The cubicle, Alice called an “exhibit”. “For what?” I asked. “A person. Each person who has ever lived has one of these, no matter how ‘important’ they may seem”. This exhibit belongs to a Joseph Marnier Jameson. Apparently he was about my age and he was tall, happy, and he loved computers. I could tell from the pictures that seemed to be taken by no one in particular. These candid shots were spread all along the exhibit’s walls. What really drew my attention was a glass case with gold borders on a golden pedestal in the center. “This” said Alice “Is where the most important artifact or picture of your life goes.” Inside there was a picture of Joseph smiling and laughing with a girl. “Why is THIS picture in here?” I asked, confused. “That is Joseph’s future wife and this is the day they first met.” Wow, I thought. These exhibits show everyone’s most defining moment. Turning around, I realized that most of these people’s defining moments will be having a baby, meeting their spouse, or getting the job of their dreams. What if, some don’t have an achievement or a crowning moment? An even more important thought popped into my head: what is Alice’s artifact? More importantly, who is Alice?

“Alice?” “Yes?” “My name is Liesel.” “I thought so.” How did she know? As if reading my mind, she answered my question. “I saw your exhibit. I was cleaning your row yesterday and I never forget a face.” She smiled a smile brighter the sun, which in turn made me smile. After walking around for a while, Alice and I stopped at one of the many scattered benches to rest. She turned to me and sighed. “Do you want to know who I am and why I’m here? ‘Cause it’s a long story.” Vigorously, I nodded my head yes. “A long time ago, 1943 I think, I came into a museum.” “Wait. 1943?! You’re….old.” “Hold on” said Alice “I’m getting there. Anyway, a door was calling me so I went in. A lady gave me a note that read ‘Do it when the time is right.’ She left and, trouble is, I don’t know what ‘it’ is.” Alice sank down into the bench even farther, starting to cry. “I only clean now and I have no idea how old I would be if I aged, but I was 25 when I came in here.” I gave her a sympathetic look. She then wiped her nose with a tissue I gave her from my backpack and started talking. “You should go, I need to stay and watch over the artifacts.” That was it! Artifacts! “Follow me!” I yelled and ran towards the open doors of the glass elevator.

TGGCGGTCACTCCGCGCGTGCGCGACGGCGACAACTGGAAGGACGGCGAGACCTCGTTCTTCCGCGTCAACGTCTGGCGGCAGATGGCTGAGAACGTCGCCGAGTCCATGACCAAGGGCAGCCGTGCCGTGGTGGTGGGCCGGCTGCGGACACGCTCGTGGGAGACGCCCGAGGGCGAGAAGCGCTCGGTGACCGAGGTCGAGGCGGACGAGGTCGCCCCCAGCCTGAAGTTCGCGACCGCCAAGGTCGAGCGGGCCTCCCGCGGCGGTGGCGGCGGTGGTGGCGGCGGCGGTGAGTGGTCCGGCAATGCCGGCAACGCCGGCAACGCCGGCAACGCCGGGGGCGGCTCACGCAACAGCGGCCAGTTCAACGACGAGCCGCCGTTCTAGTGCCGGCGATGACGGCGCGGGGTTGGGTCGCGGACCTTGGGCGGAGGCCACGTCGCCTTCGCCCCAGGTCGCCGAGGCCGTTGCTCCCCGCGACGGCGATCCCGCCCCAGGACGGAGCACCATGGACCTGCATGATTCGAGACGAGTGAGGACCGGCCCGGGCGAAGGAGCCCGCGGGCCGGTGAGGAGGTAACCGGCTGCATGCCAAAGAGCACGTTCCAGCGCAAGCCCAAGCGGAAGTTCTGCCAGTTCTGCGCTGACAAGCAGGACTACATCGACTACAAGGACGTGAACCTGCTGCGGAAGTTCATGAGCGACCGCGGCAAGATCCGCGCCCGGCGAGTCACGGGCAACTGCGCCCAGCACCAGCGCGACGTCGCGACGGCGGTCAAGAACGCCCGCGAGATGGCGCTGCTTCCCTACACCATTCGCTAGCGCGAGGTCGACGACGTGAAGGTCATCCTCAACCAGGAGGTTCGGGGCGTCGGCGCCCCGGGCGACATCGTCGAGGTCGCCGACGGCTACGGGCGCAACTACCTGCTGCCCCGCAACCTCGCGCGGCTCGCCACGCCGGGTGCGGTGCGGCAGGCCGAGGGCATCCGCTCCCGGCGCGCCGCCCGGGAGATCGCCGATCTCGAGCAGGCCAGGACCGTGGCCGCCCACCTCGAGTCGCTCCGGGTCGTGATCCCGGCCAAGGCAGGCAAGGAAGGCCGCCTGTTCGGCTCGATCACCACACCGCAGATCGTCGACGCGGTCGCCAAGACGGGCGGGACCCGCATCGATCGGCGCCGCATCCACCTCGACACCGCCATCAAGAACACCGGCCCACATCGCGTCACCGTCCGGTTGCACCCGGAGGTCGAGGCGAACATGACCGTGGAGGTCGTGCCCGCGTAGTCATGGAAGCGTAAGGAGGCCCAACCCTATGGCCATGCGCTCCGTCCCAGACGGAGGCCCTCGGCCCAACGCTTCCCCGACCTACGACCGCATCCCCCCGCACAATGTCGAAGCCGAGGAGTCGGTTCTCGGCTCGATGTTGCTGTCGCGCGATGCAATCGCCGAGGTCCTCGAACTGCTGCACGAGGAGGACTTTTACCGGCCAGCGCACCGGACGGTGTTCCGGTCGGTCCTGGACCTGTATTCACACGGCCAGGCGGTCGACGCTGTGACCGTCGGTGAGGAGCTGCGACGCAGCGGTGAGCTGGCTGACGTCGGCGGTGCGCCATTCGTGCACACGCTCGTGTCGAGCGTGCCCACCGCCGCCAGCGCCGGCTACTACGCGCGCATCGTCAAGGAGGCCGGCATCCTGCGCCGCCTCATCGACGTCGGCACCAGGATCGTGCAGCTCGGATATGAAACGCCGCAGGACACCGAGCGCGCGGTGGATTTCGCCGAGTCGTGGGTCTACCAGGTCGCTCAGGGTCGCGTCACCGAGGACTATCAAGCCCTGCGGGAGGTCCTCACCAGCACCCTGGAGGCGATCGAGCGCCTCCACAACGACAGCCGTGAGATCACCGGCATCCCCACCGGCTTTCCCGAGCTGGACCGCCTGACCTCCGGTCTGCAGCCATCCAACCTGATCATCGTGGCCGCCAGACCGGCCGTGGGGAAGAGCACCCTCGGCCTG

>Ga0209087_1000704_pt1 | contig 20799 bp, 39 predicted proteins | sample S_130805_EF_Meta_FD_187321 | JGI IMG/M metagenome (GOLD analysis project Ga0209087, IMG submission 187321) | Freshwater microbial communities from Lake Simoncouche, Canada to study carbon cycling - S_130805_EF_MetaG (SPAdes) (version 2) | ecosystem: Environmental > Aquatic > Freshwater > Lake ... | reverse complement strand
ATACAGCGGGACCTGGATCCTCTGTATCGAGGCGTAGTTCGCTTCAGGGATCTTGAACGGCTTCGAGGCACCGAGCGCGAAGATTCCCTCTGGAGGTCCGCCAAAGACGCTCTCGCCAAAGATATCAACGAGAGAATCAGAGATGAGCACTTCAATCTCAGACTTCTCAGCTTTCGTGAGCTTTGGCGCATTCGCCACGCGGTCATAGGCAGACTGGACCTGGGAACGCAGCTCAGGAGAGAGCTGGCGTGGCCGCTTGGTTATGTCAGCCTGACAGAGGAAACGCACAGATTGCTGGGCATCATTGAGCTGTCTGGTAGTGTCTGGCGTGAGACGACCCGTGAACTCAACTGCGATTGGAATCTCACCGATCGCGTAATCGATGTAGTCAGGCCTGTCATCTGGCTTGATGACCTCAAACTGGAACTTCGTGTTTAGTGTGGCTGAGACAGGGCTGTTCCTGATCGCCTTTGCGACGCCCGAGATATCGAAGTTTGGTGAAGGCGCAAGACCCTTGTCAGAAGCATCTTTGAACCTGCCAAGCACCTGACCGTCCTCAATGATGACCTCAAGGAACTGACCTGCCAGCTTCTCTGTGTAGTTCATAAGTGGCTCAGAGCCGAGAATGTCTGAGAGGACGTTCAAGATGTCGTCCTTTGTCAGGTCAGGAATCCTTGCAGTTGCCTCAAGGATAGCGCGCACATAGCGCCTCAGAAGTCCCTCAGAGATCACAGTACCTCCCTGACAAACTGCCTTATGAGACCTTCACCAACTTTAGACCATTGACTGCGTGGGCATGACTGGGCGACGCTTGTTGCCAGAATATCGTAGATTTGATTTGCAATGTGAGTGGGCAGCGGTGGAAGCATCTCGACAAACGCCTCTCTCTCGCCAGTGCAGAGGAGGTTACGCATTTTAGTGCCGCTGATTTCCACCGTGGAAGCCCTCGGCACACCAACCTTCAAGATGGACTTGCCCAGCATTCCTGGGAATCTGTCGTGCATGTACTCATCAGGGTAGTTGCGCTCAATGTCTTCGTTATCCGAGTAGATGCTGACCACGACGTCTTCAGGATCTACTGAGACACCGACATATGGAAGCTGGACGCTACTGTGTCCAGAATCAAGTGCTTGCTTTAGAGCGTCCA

We stepped into the golden-glass elevator, when, to my surprise, I learned there were no buttons. “How do I move?” I screamed as we only had 15 minutes until 5:00 came around. “Say the person’s name!” Alice yelled back. “Alice…” I stopped because I had no idea what her last name was. “Lenneby” she finished, as if she knew what I was trying to do. The elevator lurched upwards and climbed until it reached a sudden halt and the doors opened. “We only have 15 minutes to do this Alice.” I said stepping out, pulling Alice’s hand and Alice behind me. I turned into the row we were next to and searched until I found “Alice May Lenneby”. Inside Alice’s exhibit there were hardly any pictures and her glass case was empty. Alice stumbled in, realizing that she had done nothing in her life. “I…I…I haven’t done anything. Look at those exhibits!” she whirled around pointing to the exhibits in front with wall to wall pictures and glass cases full. “My case is empty. EMPTY” she cried, her eyes welling up with tears. “Liesel, I need to leave. To not come back here and dust other people’s achievements without fulfilling my own. I need to live once more. Please take me away.” I nodded and we hugged. Silently, we both ran towards the open elevator doors. “Let’s make history, because I think I know what ‘it’ is now.” Alice quietly said as I mumbled the name of the boy’s exhibit on the bottom floor.

The elevator went down.

We now were right by the front doors. “Do it.” I said, as I didn’t bother to watch the clock anymore. Alice took a deep breath and pushed the gold handles down. We ran through the doors and into freedom.

Alice turned out fine. Most people’s memories had her as a museum employee who got lost while getting her last paycheck before she got a new job. So, we did change history. I got recognition for finding her, which gave me some money for college. Alice and I never really talked about “the incident” ever again. By far, the most interesting fact is that back in the old, dusty exhibit, hidden to the human eye, a picture was put in Alice’s case.

It was of two shadowy figures running through an open doorway into life.

Seventh grader Carey Cameron, Severna Park Middle School, Anne Arundel County, loves theatre, Shakespeare, and reading.